Amplifying voices of our marginalised communities enables diverse perspectives and experiences to be heard and therefore help shape our understanding of issues and solutions that are truly transformative and regenerative. COVID-19 offered a pressing opportunity for Belong Aotearoa to further look at the plight of newcomer communities and amplify their voices. A first phase of our wider research, this report covers the findings from a “COVID-19 Impact on Migrant Communities in New Zealand Survey” we undertook in September 2020. It focuses on the responses of 160 recent migrants, currently living in Auckland, sharing their lived experiences in the time of COVID.
The findings presented in this report highlight the vulnerability of recent migrants in Aotearoa New Zealand during a global crisis; and the systemic barriers to a positive settlement journey that existed pre-COVID yet to be fully addressed. Both creating a more complex environment to navigate during extraordinary times.
Based on our findings, migrant experiences during COVID are encapsulated by what we term as the ‘4Rs’, namely:
Risks to well-being;
Re-rooting and re-routing of racism;
Restricted access to COVID-related support and information;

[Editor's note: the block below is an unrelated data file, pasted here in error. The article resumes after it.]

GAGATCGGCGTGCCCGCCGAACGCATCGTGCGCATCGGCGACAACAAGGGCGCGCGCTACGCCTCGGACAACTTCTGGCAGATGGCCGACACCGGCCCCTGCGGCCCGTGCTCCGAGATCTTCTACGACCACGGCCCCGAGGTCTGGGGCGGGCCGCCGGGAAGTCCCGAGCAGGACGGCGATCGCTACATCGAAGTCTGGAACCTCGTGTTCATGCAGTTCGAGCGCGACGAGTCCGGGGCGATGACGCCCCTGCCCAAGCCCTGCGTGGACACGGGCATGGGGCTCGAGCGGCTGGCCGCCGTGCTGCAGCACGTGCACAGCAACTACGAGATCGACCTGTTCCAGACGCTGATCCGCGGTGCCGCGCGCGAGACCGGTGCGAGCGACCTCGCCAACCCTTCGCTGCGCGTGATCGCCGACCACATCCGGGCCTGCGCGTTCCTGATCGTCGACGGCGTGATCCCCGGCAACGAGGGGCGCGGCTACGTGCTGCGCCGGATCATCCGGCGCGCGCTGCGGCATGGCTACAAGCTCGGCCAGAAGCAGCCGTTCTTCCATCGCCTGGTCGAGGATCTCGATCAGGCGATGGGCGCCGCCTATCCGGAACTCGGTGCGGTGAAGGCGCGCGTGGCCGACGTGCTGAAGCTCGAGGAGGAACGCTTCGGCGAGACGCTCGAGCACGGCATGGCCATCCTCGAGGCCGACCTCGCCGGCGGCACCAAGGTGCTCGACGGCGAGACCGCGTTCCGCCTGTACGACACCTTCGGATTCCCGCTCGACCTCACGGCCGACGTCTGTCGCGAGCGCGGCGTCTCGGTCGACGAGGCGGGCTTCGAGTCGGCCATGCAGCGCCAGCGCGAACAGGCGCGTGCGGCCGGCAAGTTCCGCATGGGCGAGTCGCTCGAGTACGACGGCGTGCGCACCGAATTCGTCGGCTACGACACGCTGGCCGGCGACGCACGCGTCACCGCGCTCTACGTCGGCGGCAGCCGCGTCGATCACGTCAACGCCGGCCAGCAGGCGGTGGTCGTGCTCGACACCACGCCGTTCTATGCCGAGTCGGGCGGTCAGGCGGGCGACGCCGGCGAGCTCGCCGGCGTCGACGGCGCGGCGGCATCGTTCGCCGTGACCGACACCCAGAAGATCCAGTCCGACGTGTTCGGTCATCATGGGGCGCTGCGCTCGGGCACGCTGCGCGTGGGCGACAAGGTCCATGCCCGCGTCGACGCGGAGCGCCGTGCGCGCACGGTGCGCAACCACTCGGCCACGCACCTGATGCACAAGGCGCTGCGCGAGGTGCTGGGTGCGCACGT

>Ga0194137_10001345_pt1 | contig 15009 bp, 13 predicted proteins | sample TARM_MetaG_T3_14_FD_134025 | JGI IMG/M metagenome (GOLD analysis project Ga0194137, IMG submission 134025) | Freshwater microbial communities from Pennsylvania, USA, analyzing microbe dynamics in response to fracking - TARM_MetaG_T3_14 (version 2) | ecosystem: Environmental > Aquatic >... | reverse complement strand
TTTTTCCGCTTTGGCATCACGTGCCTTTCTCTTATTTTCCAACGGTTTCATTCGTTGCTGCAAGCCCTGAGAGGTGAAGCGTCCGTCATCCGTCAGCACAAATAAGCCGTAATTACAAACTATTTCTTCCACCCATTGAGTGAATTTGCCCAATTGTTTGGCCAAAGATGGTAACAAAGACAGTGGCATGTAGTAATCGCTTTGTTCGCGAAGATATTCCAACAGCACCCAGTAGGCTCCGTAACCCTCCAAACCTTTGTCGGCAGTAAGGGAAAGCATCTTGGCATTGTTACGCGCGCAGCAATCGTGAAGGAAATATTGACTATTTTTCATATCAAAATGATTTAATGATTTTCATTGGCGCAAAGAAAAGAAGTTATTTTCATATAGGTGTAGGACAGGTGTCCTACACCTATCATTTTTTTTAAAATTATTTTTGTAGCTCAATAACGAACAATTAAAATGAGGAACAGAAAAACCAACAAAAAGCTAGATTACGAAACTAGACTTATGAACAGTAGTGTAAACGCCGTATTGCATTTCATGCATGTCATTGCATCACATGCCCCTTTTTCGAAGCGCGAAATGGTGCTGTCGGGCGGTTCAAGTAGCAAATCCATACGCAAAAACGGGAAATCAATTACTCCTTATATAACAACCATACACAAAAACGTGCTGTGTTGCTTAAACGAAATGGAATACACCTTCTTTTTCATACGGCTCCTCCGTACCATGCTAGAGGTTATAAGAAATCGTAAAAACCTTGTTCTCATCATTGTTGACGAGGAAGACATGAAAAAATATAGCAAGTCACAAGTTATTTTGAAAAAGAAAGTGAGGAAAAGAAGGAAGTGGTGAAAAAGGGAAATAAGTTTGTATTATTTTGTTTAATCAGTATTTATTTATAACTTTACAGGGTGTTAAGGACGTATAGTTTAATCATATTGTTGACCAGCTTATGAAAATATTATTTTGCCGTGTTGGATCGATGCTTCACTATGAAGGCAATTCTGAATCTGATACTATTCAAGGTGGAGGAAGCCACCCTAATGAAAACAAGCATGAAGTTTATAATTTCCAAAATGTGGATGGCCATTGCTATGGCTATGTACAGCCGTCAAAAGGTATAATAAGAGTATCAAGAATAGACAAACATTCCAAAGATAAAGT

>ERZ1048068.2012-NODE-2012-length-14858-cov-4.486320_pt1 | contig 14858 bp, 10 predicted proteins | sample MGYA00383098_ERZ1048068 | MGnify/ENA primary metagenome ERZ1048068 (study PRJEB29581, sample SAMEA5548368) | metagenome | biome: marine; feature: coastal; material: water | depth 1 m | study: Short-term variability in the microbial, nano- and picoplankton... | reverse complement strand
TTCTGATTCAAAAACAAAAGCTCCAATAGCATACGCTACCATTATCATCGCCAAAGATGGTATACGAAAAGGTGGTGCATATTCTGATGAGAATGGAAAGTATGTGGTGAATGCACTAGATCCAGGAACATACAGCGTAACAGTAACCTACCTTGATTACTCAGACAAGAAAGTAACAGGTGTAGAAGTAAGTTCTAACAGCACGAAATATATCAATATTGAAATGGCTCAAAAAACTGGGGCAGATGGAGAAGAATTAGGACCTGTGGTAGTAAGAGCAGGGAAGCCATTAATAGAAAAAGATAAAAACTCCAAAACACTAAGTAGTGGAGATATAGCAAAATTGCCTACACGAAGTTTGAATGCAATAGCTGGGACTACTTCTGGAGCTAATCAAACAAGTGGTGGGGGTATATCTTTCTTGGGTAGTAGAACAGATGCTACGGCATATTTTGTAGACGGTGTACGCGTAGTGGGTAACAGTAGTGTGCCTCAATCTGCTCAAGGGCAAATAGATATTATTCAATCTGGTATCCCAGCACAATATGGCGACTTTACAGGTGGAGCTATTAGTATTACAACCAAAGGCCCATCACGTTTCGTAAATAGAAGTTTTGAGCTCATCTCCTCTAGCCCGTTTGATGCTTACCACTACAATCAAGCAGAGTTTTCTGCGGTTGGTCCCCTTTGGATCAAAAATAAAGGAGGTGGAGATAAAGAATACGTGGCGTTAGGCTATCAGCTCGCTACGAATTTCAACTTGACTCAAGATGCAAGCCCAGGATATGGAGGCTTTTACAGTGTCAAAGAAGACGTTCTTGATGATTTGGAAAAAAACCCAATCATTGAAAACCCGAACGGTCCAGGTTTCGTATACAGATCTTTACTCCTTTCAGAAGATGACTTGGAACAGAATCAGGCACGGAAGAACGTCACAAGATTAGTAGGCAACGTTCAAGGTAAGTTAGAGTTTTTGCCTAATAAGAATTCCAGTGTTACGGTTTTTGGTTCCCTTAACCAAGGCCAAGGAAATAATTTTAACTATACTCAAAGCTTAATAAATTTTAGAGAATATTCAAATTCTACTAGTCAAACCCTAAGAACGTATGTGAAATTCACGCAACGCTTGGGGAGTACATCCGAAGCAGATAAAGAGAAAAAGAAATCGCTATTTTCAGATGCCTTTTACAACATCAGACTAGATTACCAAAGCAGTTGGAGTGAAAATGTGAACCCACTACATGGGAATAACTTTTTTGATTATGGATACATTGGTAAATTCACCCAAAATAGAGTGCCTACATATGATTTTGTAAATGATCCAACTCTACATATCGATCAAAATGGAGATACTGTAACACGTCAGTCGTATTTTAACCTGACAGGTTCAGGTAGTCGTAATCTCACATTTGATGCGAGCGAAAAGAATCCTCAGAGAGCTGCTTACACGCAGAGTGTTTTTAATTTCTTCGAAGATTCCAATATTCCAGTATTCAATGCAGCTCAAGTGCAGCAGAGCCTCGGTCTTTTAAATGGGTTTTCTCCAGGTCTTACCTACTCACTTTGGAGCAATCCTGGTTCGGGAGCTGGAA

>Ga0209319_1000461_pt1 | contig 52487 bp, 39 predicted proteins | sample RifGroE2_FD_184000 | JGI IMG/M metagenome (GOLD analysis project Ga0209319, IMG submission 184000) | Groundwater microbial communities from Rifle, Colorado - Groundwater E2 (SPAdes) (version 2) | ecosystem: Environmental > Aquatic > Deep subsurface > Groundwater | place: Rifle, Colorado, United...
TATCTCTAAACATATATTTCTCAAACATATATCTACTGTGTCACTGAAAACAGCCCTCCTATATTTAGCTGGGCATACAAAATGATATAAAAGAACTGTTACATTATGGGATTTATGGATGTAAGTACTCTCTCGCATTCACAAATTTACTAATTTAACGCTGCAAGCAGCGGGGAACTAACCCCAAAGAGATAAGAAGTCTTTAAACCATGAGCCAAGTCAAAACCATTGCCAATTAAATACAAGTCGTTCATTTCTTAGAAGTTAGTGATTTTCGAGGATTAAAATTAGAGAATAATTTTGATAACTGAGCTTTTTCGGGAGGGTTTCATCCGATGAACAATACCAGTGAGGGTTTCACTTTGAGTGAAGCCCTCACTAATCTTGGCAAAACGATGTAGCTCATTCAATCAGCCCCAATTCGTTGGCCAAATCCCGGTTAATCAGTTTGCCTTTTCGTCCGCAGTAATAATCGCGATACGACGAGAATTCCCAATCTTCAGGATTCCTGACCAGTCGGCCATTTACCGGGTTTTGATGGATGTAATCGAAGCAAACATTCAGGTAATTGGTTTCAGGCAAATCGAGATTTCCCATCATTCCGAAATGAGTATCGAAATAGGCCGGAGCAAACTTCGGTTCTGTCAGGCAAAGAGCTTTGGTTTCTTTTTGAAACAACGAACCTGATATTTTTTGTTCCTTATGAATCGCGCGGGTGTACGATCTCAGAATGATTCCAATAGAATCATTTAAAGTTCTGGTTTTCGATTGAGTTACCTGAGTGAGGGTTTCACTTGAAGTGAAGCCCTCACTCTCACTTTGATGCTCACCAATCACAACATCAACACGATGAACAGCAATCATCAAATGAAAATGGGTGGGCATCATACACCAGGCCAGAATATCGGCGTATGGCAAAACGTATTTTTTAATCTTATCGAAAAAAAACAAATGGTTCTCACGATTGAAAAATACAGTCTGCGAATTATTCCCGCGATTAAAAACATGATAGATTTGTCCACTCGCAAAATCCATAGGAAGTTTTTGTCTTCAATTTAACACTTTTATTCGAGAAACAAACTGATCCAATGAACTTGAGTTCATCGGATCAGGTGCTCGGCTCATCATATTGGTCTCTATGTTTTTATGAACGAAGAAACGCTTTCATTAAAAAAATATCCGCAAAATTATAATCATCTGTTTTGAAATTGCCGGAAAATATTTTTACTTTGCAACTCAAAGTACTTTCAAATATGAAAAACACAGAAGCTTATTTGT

Reskilling, relocation, if not, re-migration.
Suggestions for the type of support or initiatives needed by the respondents to manage the impact of COVID are wide-ranging, the main themes being financial and job support; information and communication support; psycho-social support; education and training support; and visa and legal support.
In response to what has been shared by our respondents, we conclude this report with an open invitation to have a conversation around and collaborate on developing a ‘whole-of-society’ approach for positive change and building a better future.
As a first step to this approach, Belong Aotearoa intends to bring survey findings to different spaces and share widely to stakeholders as a way of communicating community insights, raising awareness on lived experiences of migrants and calling for collective action for meaningful impact.
While this survey report only scratches the surface, it has identified a need to
address the difficulties collectively shared for our collective wellbeing. As respondents gave their feedback on the the survey, we are challenged not only to listen to their voices but to take action and work together to rebuild a thriving Aotearoa where empathy is embedded at the core.
The report can be downloaded and read from here: